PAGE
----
When Peter Molyneux claimed that the world within Fable would change based on the players actions, people were excited. The end result, however, wasn’t quite as impressive as we had hoped. Similar incidents have been appearing within the gaming industry for quite a long time, with BioWare claiming Mass Effect will end in a culmination of all the players choices in the previous games, in to one personal tailored ending. And as we all know, that was a straight up lie.
Vidar, created by developer Dean Razavi, is a retro styled RPG that really does try to deliver a true world changing gameplay experience, and its complexity and mind-boggling depth can be seen even in a short 15-20 minute demo of the game.
The game is a classic style RPG, both in visuals and gameplay. Anyone that has played Legend of Zelda, Pokémon or Final Fantasy will identify with numerous classic RPG motifs. You can walk in and out of anyone’s house, and the NPC’s are always eager to share their problems with you and throw a quest or two your way.
It is a standard RPG formula, but the main selling point is not a nostalgia trip, but rather what the game’s story delivers. Vidar offers the player a world that evolves and develops, that will change on each playthough. To many people this may sound like a marketing ploy, and that “every playthough will be different” means some NPC might have slightly different dialogue, but Vidar is boasting more than that.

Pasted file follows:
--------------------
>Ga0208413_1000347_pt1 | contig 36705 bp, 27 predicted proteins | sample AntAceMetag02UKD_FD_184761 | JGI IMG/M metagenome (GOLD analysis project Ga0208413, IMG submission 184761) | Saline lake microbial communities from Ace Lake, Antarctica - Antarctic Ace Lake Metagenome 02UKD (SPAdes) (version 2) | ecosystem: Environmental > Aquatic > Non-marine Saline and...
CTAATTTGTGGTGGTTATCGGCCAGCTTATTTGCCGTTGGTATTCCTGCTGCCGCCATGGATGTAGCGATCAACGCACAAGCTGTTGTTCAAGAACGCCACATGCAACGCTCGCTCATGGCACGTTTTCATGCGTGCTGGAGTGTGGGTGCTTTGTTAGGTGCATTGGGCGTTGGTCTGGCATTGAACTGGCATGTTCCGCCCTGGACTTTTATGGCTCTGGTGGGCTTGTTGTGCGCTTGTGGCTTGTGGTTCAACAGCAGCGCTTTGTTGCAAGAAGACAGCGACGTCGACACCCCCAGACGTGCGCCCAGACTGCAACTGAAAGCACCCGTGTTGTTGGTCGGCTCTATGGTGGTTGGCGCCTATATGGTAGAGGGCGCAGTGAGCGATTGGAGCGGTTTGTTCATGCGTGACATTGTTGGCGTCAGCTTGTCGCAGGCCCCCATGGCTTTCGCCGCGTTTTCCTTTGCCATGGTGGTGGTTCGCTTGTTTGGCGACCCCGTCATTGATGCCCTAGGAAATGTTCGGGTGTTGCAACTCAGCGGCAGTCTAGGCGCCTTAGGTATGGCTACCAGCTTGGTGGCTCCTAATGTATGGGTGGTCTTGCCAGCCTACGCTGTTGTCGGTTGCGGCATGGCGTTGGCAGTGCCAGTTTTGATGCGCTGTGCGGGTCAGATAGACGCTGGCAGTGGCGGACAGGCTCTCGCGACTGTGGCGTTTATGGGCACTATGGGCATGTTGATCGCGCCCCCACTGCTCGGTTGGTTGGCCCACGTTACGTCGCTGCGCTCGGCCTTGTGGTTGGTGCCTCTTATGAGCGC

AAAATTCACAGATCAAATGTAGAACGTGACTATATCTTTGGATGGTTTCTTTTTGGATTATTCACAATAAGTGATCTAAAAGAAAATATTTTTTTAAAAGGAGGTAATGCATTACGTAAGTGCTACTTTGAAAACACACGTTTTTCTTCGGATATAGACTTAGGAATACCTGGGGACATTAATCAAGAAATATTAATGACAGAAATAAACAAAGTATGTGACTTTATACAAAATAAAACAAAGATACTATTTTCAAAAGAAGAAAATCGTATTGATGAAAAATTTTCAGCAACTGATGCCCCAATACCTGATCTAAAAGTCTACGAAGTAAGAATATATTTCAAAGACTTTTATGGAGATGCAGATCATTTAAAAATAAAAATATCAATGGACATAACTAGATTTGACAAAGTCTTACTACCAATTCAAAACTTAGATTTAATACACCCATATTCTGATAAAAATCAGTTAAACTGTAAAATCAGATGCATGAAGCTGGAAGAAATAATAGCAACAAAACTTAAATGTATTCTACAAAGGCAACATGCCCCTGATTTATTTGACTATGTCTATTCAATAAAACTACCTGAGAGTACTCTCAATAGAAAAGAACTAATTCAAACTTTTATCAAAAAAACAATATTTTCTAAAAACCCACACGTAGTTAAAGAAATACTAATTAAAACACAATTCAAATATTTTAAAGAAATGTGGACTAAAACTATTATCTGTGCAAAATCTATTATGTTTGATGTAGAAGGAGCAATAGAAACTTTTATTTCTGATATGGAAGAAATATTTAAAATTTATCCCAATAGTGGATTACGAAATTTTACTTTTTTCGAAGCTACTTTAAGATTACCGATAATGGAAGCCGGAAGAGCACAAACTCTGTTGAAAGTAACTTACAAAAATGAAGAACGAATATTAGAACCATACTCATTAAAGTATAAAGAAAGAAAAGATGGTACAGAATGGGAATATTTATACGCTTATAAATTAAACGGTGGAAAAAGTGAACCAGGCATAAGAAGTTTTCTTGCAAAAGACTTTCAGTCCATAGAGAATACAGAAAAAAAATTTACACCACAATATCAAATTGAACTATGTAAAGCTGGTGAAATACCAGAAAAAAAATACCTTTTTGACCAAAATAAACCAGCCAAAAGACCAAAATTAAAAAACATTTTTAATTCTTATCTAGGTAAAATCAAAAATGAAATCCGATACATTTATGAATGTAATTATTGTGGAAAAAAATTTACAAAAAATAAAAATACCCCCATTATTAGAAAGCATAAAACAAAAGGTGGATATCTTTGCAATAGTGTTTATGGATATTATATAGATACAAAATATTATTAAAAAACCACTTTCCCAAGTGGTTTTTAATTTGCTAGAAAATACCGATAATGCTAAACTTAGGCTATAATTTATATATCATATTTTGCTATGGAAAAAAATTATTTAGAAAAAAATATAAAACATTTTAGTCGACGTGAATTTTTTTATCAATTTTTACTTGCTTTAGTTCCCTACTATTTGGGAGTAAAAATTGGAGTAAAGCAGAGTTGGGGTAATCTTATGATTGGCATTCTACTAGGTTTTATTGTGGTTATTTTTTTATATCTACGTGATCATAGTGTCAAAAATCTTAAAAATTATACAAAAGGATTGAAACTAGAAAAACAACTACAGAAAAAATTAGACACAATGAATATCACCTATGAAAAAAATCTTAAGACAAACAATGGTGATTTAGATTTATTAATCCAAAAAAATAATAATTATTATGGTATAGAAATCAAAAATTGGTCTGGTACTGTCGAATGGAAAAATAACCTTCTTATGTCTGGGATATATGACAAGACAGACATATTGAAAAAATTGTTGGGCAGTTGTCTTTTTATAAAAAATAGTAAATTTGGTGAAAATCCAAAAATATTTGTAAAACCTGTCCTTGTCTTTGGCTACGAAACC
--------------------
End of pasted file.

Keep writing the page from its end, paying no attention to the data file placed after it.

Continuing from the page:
For demo purposes the game had fast forwarded up to a point where three NPC’s in a village had been killed by a mysterious beast. After a really good voiced narration outlining the premise of the plot, I discovered that Etal, Szabina and Borbolo were the unfortunate victims to be claimed by the beast on my first playthough. As you would expect their graves were present and some NPC’s mentioned their passing. The deaths of NPC’s can dynamically change the quests given to you, and I was sent in to an ice cave to complete a mini-game that is similar to the ice-sliding game found in Pokémon.
After puzzling my way through the slippery ice maze and lighting some beacons, I’d ran out of time, and I was assured the village would have suffered for my failure. On my second playthrough, however, different people had been randomly killed off, and I now had a different quest: rescue poor Erik from a different part of the ice cave. This time I succeeded in rescuing Erik, until fate gave me the finger and he fell through some thin ice to his death. Erik’s death would affect his fathers life, as you would expect, and how he copes with his sons death will be dependant on who else survives in the village.
The story can quite easily become complex and branch off in to different directions, either through seemingly random events or the players own actions. Puzzles play a big part in questing, and the story is diverse enough to really make you want to dive in to another playthough.
This is an indie game with an ambitious story mechanic, but from what I’ve played it really does seem like it will deliver on all fronts. The game world, although solemn and bleak, is comfy as you are taken back to the old ways of playing a top-down retro RPG. Vidar really does have the potential to be a game that delivers on being completely dynamic, all while having the fun and enjoyment of playing a puzzle based RPG.
Vidar is on PC, and an alpha preview demo can be found on the official website here.
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